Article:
Case Law and Legal Summaries
Case Law and Legal Summaries: monthly overview and analysis of selected public law cases, highlighting implications and recommendations for practice.
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Case 1 considers the ‘relevant date’ to determine the threshold criteria for local authorities to initiate procedures to protect a child. After a two-year-old child was found to have bruises, she and her sibling were sent to be in her father’s care, the judge decided the threshold for care proceedings had not been met. The decision was successfully appealed.
In case 2 there was a difference of opinion between the judge and local authority regarding adoption and long term foster care for three boys. The eldest being subject to a final care order and the youngest being subject to care and placement orders. There was dispute concerning the care plan for the middle child. The case shows the court has a duty to rigorously scrutinise any care plan and emphasises the importance of mutual respect between the court and local authority.
Case 3 concerns permission to withdraw care proceedings. In July 2018 a local authority asserted the threshold for care proceedings had been met for five children following medical and supervision concerns. After reports were completed, the local authority determined the children were not at risk and should return to their parents. The case confirms that where it is obvious the threshold is not crossed, the application for permission to withdraw must succeed.
Case 4 considers guidance in relation to the use of tagging. In 2009 a father was found to have caused grievous harm to his son and imprisoned, he started a subsequent relationship but was barred from entering the family home. In 2018 a psychiatric report confirmed that the father posed a serious risk to the children and they were removed under an emergency protection order. The father offered to be tagged so the children could return home. The local authority argued that even with tagging, the children could still be at risk. An appeal was dismissed.
Section 20 (s.20) accommodation by a local authority, under the Children Act 1989, may have an appropriate role to play as a short term measure in a Child Protection case where care proceedings are otherwise justified. Prolonged provision under s.20, without commencing care proceedings, is likely to be a misuse of the local authority’s powers rendering such practice unacceptable and subject to judicial criticism. The four cases summarised below address the following key issues in relation to s.20:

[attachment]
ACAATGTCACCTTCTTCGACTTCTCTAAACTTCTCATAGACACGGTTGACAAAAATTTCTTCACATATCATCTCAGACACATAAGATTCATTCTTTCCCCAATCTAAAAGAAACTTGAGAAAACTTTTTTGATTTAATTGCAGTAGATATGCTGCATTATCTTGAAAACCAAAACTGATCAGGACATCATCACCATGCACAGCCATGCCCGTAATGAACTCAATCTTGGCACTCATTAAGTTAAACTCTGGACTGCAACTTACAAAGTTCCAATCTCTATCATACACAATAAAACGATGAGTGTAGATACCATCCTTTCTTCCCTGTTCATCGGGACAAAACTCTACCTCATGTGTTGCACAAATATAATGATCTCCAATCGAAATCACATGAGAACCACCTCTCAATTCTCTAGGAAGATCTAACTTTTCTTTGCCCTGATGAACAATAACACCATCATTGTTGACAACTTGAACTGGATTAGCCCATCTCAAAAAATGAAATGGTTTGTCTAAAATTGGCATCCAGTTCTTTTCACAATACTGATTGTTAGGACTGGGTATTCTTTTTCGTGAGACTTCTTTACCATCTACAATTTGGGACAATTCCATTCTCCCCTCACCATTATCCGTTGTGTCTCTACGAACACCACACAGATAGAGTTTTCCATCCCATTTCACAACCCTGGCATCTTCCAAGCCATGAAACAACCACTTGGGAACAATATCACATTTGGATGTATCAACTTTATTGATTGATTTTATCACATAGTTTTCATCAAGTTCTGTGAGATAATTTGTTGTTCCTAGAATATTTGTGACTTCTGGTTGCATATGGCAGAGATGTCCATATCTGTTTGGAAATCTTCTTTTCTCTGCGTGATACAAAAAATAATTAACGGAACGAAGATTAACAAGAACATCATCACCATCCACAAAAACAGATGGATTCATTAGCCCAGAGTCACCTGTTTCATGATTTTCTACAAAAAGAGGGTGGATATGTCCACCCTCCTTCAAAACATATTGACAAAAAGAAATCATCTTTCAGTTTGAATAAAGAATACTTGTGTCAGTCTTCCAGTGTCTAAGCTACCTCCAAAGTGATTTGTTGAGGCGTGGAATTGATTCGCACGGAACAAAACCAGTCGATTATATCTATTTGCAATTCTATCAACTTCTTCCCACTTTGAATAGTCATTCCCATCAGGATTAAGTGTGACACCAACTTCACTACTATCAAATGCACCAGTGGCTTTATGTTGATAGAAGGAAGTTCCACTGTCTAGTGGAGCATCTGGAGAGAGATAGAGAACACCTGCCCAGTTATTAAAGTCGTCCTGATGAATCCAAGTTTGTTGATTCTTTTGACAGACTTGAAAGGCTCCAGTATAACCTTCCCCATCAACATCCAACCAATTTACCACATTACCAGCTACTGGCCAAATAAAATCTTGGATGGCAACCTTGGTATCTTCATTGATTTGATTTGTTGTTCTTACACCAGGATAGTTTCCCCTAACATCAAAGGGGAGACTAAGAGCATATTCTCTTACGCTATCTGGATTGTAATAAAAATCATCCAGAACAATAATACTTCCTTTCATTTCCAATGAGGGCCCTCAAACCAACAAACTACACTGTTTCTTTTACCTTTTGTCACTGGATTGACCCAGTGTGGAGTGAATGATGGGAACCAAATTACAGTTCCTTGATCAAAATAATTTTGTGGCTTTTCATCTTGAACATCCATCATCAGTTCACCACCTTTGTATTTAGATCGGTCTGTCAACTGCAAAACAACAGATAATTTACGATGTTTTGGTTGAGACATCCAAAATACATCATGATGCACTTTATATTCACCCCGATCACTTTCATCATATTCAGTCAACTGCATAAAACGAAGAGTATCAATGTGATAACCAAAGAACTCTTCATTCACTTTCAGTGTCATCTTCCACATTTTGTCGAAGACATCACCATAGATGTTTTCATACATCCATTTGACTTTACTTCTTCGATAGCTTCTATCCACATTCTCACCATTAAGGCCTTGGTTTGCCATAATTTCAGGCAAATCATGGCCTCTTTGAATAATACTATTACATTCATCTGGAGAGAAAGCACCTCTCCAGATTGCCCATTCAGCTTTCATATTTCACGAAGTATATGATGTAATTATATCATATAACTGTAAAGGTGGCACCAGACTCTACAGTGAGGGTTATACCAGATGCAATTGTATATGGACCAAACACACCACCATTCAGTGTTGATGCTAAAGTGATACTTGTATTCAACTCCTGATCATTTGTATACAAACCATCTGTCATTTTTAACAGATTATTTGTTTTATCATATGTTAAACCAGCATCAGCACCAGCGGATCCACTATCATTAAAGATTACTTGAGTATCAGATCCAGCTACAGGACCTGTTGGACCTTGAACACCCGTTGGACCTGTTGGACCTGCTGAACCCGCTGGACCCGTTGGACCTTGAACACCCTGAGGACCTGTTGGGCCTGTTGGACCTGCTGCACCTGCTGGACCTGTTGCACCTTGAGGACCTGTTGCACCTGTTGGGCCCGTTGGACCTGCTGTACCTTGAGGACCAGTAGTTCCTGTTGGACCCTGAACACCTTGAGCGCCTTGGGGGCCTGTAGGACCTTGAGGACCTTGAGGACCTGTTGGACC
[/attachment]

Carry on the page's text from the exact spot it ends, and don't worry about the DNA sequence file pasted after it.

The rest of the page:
- Capacity of a parent to consent to s.20 voluntary accommodation. Hedley J guidance in Re CA
- S.20 written agreements. Re N
- Highlights the exact wording of s.20(7) of the 1989 Act: the word ‘objects’ as opposed to ‘consents’ is specified. Re Williams
- Reviews appropriate and inappropriate use of s.20 accommodation. Re AB
This month we summarise case law relevant to care planning for children. Since Re B (a Child)  UKSC 33, case law has refined the situations in which adoption should be the plan for a child and how evidence presented to court must address all “the options which are realistically possible” for long term care. We focus on Re B-S and subsequent case law which further explored the definition of ‘realistic options’, the use of the welfare checklist and the meaning of the term “nothing else will do”. This month’s issue includes summaries of:
- Overall recommendations for practitioners involved in permanence planning for children following case law
- Re B  which brought to the forefront the expressions ‘nothing else will do’ and ‘last resort’ when practitioners are considering adoption for a child.
- The main implications for practice of Re B-S 
- Re R (A child) , exploring the landscape post Re B-S and clarification of the term ‘realistic options’
- Re S (a Child)  and clarity around ruling out unrealistic options without considering the welfare checklist. This appeal considered whether or not the judge was justified in ruling out the child’s paternal grandmother as a realistic option for the child’s long term care, despite the child previously spending a large proportion of their time in the grandmother’s care.
- W (A Child)  again emphasises the importance of a well –evidenced and analytical welfare checklist - professional assessment and evidence must address the welfare of a child throughout his/her lifetime. This case is an appeal by prospective adopters against a SGO granted in favour of paternal grandparents. The grandparents came forward after the child had already been placed with prospective adopters.